Wednesday, 22 August 2012

Broadwood Grand Pianos

Broadwood Pianos have been around since 1728. Not many examples of an 1860s Broadwood piano survive to this day, and even fewer of these are in good working order today. When new these pianos were stunning examples of high-quality, English craftsmanship. A hundred and fifty years takes quite a toll on a piano and ordinarily, I am not a fan of these relics of the 19th century but it is refreshing to be surprised by good examples when they are met with. I have come across 2 such pianos that deserve mention. 

1980s Broadwood Letterhead
One of the pianos must have been at least 7' 6" long - if you sat at the keyboard and squinted a little, you could just about make out the far end of the piano! I did not expect it to be up to pitch, but it was only a quarter-tone flat. The strings had been replaced at some point but the wrest pins were still the old, oblong ones that were fitted when new. One of the pins in the bi-chord section of the bass strings had snapped off, so instead of two strings on that note, there was only one.

The hammers had been recovered, but not terribly well - the high treble hammers jammed against the front edge of the wrest plank. Not too much of a problem for most players, but we fussy old tuners like all the notes to work! 

The rich colours of its rosewood case, made it a very fine-looking piece of furniture. The flat wooden pedals always look odd to modern eyes but at least they are the 'real thing' - if they had ever been replaced with modern pedals, it would no longer look the part.

The ivory keys were still white and still had a shine to them. Some were worn thin in the middle of the playing surface, but this is not surprising after more than a century of use. So often, the original ivories are yellowed with age, and more often than not a few of the originals have been replaced with ill-fitting substitutes.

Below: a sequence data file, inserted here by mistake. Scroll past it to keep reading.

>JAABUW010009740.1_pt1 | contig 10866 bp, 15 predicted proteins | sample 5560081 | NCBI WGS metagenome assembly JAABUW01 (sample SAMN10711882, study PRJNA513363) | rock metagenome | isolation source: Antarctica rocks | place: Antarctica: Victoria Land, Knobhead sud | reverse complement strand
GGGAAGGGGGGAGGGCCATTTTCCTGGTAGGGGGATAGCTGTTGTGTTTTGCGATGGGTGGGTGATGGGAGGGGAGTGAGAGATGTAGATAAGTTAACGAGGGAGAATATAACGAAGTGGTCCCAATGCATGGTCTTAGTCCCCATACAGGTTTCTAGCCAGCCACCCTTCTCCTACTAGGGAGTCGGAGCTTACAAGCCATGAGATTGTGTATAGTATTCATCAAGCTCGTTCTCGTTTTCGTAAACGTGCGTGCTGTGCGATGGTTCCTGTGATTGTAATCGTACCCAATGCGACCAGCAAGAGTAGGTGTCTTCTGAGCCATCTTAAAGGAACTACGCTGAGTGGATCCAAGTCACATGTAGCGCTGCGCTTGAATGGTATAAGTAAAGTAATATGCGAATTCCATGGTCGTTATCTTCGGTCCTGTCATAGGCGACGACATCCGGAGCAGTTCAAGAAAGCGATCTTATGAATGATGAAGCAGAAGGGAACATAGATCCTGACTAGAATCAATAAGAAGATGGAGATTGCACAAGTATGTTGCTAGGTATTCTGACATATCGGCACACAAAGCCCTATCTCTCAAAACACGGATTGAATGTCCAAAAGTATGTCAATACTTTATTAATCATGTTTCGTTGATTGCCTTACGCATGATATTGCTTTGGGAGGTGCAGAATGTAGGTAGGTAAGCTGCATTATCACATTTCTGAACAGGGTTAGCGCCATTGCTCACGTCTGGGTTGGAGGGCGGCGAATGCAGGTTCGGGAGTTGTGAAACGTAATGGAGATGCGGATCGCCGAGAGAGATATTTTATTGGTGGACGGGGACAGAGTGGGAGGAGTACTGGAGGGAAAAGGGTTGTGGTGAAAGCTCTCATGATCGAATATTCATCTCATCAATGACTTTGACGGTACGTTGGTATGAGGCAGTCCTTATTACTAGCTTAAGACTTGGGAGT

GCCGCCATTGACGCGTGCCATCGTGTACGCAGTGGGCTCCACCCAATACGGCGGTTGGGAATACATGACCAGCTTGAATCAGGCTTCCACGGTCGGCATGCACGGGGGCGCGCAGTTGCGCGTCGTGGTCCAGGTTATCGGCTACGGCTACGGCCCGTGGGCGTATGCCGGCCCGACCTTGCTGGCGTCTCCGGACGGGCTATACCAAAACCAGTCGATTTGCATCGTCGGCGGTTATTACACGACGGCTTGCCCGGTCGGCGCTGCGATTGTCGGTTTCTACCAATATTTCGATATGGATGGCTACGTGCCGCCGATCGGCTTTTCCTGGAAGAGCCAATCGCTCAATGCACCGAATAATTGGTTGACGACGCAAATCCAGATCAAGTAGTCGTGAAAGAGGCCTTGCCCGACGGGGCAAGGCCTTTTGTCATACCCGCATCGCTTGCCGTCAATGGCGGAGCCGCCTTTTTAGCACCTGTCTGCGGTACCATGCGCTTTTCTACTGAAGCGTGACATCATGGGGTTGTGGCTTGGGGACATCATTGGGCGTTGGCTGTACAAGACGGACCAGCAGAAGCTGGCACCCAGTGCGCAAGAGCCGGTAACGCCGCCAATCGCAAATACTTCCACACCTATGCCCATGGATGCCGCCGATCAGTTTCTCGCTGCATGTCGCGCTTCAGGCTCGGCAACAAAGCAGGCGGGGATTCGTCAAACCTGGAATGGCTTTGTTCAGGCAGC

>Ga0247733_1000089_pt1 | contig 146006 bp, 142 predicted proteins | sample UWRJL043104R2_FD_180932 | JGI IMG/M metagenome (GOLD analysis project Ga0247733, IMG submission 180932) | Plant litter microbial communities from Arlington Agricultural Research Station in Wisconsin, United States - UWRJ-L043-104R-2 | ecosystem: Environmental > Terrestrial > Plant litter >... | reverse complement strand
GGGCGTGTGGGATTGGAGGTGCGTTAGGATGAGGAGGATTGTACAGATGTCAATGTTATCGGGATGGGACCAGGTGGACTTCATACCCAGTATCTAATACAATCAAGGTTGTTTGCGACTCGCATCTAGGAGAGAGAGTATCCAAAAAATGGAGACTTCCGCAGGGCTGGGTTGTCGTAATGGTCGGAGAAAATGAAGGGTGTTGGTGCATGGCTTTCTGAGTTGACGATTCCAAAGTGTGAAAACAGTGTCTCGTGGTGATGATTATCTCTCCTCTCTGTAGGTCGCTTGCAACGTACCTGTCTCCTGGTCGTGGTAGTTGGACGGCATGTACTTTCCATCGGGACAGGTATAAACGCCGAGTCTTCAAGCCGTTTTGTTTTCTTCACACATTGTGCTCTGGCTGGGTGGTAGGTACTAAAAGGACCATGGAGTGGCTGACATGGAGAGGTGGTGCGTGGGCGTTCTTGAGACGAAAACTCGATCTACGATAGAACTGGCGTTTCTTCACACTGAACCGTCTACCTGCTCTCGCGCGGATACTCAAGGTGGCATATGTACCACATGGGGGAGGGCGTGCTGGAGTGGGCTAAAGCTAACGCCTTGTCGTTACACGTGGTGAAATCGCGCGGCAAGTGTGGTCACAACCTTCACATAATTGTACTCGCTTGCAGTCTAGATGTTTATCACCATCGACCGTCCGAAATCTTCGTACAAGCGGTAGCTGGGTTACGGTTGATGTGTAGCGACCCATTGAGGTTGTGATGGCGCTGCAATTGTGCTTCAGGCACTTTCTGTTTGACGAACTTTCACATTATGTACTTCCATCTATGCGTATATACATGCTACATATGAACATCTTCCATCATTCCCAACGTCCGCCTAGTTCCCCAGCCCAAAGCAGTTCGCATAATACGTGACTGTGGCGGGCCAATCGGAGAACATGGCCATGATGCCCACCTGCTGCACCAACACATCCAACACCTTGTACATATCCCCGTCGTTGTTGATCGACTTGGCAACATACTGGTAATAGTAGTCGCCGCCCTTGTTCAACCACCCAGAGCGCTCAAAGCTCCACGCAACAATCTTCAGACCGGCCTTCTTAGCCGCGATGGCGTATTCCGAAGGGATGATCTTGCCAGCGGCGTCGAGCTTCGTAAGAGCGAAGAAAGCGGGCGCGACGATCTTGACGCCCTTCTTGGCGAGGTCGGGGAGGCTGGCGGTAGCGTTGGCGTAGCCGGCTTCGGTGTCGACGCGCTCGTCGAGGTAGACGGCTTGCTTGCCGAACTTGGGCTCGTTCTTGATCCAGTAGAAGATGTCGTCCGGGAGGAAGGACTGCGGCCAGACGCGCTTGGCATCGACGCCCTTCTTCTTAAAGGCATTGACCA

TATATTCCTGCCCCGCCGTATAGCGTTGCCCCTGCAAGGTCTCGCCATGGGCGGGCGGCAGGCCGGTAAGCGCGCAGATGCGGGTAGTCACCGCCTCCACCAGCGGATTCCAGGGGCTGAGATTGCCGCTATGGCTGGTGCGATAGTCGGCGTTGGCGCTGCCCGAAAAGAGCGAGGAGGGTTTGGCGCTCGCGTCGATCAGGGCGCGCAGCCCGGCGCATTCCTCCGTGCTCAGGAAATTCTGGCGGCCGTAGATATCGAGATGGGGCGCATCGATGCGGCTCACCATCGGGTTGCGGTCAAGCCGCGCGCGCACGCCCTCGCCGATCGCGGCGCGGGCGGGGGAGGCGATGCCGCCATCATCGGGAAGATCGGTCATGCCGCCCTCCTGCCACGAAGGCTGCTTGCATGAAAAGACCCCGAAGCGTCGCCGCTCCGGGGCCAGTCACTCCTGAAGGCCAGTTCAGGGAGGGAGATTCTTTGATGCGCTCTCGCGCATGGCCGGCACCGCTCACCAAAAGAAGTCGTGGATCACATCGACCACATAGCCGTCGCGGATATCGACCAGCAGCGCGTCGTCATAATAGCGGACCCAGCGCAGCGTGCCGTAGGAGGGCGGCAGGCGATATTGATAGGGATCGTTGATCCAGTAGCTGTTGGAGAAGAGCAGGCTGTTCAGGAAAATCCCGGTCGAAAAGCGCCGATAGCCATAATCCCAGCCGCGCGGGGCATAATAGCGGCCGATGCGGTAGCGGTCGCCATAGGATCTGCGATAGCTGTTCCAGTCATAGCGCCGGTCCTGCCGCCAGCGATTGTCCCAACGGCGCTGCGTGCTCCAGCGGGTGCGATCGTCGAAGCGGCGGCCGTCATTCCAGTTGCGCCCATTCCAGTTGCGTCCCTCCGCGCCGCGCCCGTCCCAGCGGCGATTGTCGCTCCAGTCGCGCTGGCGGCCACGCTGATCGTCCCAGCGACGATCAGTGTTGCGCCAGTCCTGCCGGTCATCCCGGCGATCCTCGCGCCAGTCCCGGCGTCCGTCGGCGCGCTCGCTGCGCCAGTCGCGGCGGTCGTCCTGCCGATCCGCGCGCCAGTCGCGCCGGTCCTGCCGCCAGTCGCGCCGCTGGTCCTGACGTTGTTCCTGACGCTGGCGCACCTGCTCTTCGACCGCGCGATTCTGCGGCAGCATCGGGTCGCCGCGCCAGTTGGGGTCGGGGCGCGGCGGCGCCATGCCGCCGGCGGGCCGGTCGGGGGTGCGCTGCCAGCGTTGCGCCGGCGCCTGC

So there it was, this remarkable old piano, in a charmingly renovated house that was even older than the piano, - a perfect setting for an instrument so well-preserved. The fascinating thing is that after 150 years, this piano is still regularly played, loved and appreciated. John Braodwood & Sons certainly knew how to build a piano that would last! 

The second piano is another grand - the serial number of this piano does not fit neatly into any of the categories listed in the Pierce's Atlas, but I reckon it must have been made about 1860. 

The case, for its age, is stunning - the rich Rosewood veneer still boasting the bold stripes of the grain. The polish has been preserved to the point that most would not think it in need of any particular attention.

But from a tuner's point of view, the most remarkable thing is that it is only a little flat in pitch - (I believe when this piano was built, the standard pitch was a little lower than A 440.) Over the years, 2 bass strings have been replaced, and couple of treble strings - apart from these, the strings are those fitted when new! A few treble strings are absent. The original oblong tuning pins still holding firmly in the original wrest plank! 

The piano is regularly used to accompany singers, occasionally for concerts but is always appreciated by pianists and audiences alike. Live music is still a wonderful social phenomenon that dates back to long before this piano was made.

The action is one of the odd incarnations of Broadwood's own design but still playing acceptably and capable of expression and colour. The tone is the one big give-away, but even here, the sound is extremely good for its type.

These grand old pianos are from a time when serious craftsmen built everything to last, a time when gentleman tuners wore hats. If I had a hat, I would take it from my head as a mark of respect, a salute to the beauty of  esteemed craftsmanship. These pianos are works of the piano-maker's art.   


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